Laura Runyen-Janecky's Lab

Many bacteria, especially symbiotic bacteria, are exposed to a variety of environments during their lifecycles. These environments may be both inside and outside the host, and particular signals in these environments may activate expression of genes that result in changes that allow the bacterium to cope more effectively with the specific environment. One of the current aims of research in the R-J lab is to understand how bacteria survive in many distinct environments, including those encountered during the course of interaction with the host, by identifying and characterizing genes that are expressed in each environment. Additionally, our lab has become increasing interested in focusing on a very specialized niche for bacterial life, that of the intracellular environment of a eukaryotic cell. Thus, our primary research aim is to determine the physiological requirements for bacteria to live within eukaryotic cells and the bacterial gene regulation in this environment. We have done this by taking a molecular genetic approach using two facultative intracellular bacterial species. The first is Shigella flexneri, the causative agent of shigellosis, and the second is Sodalis glossinidius, a secondary symbiont of the tsetse fly. All current work in the lab involves Sodalis glossinidius.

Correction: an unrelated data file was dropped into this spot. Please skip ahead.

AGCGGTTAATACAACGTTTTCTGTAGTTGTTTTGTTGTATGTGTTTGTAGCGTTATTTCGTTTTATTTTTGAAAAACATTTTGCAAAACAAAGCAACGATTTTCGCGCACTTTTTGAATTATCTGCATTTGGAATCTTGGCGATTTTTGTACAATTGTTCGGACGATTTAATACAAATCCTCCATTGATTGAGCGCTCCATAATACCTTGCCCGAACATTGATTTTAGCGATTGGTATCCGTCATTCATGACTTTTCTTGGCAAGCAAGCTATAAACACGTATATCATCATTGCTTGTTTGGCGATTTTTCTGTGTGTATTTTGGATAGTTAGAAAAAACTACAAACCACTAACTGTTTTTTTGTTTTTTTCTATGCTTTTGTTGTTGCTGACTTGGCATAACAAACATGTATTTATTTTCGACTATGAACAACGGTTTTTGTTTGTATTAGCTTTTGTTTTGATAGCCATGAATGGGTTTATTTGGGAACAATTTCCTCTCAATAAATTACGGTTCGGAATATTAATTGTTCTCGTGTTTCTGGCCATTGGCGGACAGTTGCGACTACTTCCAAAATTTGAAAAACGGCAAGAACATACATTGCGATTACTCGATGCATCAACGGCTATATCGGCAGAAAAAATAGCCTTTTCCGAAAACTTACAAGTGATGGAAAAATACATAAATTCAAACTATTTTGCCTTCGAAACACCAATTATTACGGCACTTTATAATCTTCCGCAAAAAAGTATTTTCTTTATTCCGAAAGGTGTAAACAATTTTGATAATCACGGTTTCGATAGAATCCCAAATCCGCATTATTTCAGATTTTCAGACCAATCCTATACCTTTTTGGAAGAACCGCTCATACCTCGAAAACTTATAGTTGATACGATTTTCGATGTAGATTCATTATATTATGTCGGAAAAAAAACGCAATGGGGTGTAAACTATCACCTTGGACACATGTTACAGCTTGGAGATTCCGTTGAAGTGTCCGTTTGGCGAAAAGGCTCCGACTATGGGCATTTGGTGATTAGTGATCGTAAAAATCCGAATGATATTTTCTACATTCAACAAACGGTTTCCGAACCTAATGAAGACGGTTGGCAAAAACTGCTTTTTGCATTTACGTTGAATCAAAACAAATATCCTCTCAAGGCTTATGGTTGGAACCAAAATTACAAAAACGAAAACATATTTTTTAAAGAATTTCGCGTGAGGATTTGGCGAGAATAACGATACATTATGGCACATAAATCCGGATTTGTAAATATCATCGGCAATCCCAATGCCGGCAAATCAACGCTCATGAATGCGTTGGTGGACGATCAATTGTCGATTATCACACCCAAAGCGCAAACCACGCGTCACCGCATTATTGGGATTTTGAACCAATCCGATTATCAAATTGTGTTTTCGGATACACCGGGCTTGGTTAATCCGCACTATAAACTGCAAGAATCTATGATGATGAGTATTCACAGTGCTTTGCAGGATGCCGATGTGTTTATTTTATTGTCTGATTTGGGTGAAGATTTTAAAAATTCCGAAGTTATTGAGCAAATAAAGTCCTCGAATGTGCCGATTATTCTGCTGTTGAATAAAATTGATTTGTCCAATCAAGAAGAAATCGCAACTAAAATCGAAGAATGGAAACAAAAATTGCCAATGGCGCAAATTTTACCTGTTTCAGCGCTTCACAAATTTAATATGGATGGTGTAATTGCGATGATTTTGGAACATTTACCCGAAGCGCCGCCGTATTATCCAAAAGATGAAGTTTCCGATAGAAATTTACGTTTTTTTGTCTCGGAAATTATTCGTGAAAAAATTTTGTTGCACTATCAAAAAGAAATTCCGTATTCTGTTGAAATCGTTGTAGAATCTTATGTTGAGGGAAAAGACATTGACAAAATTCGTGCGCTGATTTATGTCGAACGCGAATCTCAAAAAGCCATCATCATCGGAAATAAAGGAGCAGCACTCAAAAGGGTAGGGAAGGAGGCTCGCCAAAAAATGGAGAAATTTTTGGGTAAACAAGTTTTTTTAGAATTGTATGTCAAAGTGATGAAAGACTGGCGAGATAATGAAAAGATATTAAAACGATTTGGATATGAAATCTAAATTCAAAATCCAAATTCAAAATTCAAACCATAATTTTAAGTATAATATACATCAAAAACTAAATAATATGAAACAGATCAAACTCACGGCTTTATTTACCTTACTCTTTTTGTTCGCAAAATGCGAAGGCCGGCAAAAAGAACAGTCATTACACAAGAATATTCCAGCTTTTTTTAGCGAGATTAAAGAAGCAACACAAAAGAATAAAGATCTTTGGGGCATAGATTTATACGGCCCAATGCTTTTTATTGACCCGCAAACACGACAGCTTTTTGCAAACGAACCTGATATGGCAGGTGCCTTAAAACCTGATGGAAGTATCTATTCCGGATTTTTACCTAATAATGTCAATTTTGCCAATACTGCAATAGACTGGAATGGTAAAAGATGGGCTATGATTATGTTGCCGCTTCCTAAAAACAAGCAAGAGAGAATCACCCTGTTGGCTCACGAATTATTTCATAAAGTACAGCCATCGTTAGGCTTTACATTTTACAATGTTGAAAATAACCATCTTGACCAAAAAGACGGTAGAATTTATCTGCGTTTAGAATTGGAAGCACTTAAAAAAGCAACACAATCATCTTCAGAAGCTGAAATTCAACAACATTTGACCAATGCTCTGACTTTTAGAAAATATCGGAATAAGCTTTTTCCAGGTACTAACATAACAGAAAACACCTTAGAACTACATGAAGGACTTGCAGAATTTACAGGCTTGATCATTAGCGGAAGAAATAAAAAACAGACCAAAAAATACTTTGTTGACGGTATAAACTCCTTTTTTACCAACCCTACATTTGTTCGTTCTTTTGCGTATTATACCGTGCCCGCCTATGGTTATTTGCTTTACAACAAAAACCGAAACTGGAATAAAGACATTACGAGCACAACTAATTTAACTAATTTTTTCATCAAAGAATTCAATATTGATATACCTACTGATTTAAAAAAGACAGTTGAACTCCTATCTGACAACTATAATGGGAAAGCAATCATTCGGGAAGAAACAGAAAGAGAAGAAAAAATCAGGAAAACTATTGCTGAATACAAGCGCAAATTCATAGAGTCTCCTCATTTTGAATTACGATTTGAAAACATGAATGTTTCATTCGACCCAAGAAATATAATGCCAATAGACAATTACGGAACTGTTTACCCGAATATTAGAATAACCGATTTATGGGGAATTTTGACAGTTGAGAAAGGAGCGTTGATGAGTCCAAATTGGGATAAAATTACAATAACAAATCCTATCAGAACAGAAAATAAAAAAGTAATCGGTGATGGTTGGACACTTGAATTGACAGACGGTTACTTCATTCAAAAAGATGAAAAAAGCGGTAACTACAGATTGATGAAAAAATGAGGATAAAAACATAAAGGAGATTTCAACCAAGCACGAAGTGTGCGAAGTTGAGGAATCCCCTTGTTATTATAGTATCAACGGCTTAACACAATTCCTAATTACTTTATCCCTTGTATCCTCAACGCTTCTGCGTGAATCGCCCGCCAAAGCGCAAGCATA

Current Projects

  • How does Sodalis glossinidius acquire iron?
  • How does Sodalis glossinidius regulate iron acquisition genes?
  • What is the nature of the heat shock response in Sodalis glossinidius?

Current Lab Members

Patrick Somers ‘17
Shaina D’Souza ‘18
Eric Jedel ‘19
Leah Cabo ‘19
Ruhan Farsin ‘19